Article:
The pipeline debate
T alk to anyone in the oil industry, and they’ll describe pipelines as the “energy highways” that carry Canada’s vast resources to a hungry world market; building more pipelines, they say, will catapult this country into the big leagues of global trade and a future of economic prosperity.
Talk to any environmentalist, or someone living where a major pipeline is proposed to pass through, and you often get a very different picture; pipelines carrying bitumen from the oilsands are just a spill waiting to happen, a toxic conduit through communities and over pristine waterways, carrying Canada head-first toward environmental catastrophe.
When it comes to building new pipeline infrastructure, the stakes are high for Canada, which is why the rhetoric is so highly charged, and the debate so loud and boisterous. Alberta’s oilsands, of course, are at the heart of the issue, since most major pipelines being proposed and awaiting approval are designed to get that product to an insatiable world market.
The oilsands are the third largest oil reserve in the world, after Venezuela and Saudi Arabia, with more than 168 billion barrels of recoverable oil. The Canadian Association of Petroleum Producers (CAPP) projects that production in the region will more than double over the next 15 years — from about two million barrels per day (bpd) currently to more than five million bpd by 2030.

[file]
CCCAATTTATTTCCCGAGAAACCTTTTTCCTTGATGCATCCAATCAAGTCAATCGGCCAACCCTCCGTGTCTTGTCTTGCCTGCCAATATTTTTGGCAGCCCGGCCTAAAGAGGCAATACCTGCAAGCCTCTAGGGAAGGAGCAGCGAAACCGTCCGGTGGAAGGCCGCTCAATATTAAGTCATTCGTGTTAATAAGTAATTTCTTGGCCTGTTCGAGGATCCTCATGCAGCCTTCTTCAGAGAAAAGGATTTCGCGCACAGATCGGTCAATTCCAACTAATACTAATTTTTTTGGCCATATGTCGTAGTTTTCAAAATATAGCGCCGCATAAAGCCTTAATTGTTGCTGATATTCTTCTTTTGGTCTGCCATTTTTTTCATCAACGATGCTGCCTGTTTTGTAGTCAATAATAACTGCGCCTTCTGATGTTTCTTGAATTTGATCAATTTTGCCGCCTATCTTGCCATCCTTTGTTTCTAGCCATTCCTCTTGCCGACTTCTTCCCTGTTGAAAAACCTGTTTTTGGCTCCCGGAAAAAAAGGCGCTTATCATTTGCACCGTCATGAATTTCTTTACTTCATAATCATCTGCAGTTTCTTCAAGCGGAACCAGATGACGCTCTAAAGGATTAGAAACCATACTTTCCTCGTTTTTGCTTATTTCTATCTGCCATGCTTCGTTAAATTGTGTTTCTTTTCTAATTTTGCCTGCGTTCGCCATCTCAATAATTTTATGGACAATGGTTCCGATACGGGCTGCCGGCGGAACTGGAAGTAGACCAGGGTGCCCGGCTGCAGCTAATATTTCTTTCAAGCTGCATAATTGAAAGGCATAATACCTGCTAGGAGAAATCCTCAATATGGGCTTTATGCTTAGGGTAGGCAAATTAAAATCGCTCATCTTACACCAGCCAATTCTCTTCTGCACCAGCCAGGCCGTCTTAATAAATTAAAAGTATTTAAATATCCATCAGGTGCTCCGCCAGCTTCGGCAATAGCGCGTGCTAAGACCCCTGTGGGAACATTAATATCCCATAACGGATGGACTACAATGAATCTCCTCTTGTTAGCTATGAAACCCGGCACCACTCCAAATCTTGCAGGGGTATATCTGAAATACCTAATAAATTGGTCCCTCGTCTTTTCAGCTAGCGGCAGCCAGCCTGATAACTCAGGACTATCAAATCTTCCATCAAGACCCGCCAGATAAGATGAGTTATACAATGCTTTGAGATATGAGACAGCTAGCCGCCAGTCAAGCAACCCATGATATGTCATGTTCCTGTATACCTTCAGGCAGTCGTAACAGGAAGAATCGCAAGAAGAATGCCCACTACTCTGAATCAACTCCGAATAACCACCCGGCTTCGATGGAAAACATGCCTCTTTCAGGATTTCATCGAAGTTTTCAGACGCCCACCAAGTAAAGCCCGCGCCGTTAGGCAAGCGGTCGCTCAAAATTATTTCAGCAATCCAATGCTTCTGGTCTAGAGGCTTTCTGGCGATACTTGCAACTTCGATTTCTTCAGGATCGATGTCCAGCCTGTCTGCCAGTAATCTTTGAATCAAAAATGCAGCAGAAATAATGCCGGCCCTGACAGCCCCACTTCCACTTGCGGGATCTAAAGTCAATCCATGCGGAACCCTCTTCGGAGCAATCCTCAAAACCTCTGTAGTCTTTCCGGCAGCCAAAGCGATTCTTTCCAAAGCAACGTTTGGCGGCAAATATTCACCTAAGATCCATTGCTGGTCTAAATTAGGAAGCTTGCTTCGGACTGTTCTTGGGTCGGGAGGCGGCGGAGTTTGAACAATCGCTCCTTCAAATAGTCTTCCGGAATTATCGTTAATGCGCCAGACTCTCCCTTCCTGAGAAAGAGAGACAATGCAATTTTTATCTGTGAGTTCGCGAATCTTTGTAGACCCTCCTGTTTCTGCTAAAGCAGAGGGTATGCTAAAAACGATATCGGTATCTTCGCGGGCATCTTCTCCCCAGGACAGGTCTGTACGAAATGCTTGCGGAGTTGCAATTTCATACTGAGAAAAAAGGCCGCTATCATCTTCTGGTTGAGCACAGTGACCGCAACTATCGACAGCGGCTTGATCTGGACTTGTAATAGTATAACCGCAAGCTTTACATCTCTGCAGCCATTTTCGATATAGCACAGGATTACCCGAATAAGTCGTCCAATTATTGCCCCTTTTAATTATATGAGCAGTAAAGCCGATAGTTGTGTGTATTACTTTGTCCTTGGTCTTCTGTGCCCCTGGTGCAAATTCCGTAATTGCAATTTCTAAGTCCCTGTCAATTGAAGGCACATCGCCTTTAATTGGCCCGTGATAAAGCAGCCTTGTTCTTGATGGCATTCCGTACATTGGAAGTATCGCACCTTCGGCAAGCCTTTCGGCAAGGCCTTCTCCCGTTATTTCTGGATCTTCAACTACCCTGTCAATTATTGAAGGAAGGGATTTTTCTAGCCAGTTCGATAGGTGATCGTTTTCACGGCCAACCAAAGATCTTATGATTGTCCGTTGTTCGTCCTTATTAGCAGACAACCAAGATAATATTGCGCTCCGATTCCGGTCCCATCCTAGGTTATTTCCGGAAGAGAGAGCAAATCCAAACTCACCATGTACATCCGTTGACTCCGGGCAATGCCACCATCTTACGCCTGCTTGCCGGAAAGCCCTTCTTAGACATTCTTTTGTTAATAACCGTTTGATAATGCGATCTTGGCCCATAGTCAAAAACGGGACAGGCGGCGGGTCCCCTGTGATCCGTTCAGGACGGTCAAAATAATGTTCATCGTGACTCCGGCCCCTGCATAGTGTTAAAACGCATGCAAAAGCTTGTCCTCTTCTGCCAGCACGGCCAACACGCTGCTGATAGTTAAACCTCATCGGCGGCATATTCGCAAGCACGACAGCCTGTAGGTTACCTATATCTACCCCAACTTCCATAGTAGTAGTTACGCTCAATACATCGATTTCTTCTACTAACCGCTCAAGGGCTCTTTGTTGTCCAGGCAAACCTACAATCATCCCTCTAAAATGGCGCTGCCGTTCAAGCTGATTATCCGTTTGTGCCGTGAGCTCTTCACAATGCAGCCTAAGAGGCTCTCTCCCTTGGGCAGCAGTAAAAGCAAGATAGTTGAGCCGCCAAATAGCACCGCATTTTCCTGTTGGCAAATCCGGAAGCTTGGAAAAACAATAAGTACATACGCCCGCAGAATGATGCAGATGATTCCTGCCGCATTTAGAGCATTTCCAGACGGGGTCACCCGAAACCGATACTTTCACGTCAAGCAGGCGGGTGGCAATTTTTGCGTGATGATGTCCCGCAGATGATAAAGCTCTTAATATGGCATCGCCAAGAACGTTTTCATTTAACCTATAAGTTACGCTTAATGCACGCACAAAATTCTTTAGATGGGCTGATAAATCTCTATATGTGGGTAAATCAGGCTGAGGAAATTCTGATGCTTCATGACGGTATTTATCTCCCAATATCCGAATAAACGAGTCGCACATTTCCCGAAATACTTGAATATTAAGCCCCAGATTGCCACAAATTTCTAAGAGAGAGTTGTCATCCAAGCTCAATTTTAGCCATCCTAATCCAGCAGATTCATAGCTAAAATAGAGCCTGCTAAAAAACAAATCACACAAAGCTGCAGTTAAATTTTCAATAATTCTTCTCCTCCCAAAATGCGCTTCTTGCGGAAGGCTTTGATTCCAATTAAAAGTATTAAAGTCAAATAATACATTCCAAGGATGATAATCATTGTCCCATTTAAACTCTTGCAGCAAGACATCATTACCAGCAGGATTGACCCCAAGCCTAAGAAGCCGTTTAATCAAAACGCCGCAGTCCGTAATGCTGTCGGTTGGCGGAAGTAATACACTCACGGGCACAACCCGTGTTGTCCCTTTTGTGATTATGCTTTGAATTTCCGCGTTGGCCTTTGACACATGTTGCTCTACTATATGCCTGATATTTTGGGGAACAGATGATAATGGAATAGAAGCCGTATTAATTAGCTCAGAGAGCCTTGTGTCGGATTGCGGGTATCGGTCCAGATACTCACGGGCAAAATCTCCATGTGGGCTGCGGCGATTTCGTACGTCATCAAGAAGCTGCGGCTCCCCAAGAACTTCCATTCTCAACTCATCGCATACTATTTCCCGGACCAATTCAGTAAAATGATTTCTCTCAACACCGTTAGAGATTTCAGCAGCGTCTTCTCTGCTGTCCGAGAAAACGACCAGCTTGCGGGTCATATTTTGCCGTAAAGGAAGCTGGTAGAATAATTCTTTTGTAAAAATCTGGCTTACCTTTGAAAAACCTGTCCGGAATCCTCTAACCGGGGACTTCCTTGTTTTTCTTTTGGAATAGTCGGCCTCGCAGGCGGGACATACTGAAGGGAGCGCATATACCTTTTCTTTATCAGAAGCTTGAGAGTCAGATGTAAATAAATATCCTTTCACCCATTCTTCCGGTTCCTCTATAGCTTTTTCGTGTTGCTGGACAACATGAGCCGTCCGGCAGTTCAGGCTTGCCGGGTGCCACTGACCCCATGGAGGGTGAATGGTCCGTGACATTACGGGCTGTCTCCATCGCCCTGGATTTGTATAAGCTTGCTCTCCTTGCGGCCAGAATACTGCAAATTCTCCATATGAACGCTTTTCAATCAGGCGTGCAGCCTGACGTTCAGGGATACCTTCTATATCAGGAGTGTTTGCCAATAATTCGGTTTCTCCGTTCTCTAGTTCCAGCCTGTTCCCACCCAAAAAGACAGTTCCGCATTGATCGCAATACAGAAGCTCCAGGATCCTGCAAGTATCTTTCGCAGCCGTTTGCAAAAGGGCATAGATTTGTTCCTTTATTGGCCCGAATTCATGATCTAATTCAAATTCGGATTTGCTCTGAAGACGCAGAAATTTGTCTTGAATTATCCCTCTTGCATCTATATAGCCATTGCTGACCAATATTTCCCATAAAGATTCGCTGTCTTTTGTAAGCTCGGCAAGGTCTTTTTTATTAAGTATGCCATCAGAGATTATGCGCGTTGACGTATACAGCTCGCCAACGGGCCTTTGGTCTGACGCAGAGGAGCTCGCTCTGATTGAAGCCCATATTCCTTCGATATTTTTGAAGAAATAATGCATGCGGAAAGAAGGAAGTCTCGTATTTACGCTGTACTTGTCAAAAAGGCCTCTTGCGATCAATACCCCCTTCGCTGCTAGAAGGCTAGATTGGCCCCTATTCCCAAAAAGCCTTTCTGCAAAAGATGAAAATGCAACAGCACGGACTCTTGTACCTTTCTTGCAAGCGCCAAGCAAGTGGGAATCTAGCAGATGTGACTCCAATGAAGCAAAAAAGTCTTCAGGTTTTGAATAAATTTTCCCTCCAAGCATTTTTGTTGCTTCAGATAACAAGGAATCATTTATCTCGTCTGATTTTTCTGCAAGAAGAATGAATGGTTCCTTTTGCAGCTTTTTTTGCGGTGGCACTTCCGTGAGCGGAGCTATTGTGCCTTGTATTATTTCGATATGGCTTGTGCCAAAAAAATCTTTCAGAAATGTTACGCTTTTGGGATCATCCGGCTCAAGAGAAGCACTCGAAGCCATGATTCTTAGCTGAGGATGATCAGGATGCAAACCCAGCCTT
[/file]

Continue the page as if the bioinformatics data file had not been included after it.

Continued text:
“The oilsands are an island of hydrocarbons surrounded by boreal forest, with no obvious link to the markets they must serve,” explains Jeff Rubin, former chief economist at CIBC World Markets, and the author most recently of The End of Growth. “Going from two million to five million [bpd] in production is all about finding an export market, or it’s not going to happen.” The alternative, he says, would prolong the current supply glut in landlocked U.S. refineries, leaving Alberta bitumen heavily discounted, while ensuring longterm production cost overruns and investors eventually fleeing the oilsands in droves.
To avoid that predicament — especially in a world of triple-dig-it prices for a barrel of oil and with no major financial constraints on carbon emissions — building more oil pipelines in Canada seems like an economic no-brainer. Indeed, as former prime minister Brian Mulroney noted to an Ottawa audience during his April 2014 speech on “the next big thing” for Canada, “What we have in Canada represents more than half of the global oil reserves that are open to the private sector for development. Can there be any better magnet for investors?” The wealth generated from developing the re-source would certainly be transformative. And with global energy demand expected to increase by 33 per cent over the next 20 years, industry proponents say Alberta’s oil is one of the best bets to fulfill that demand.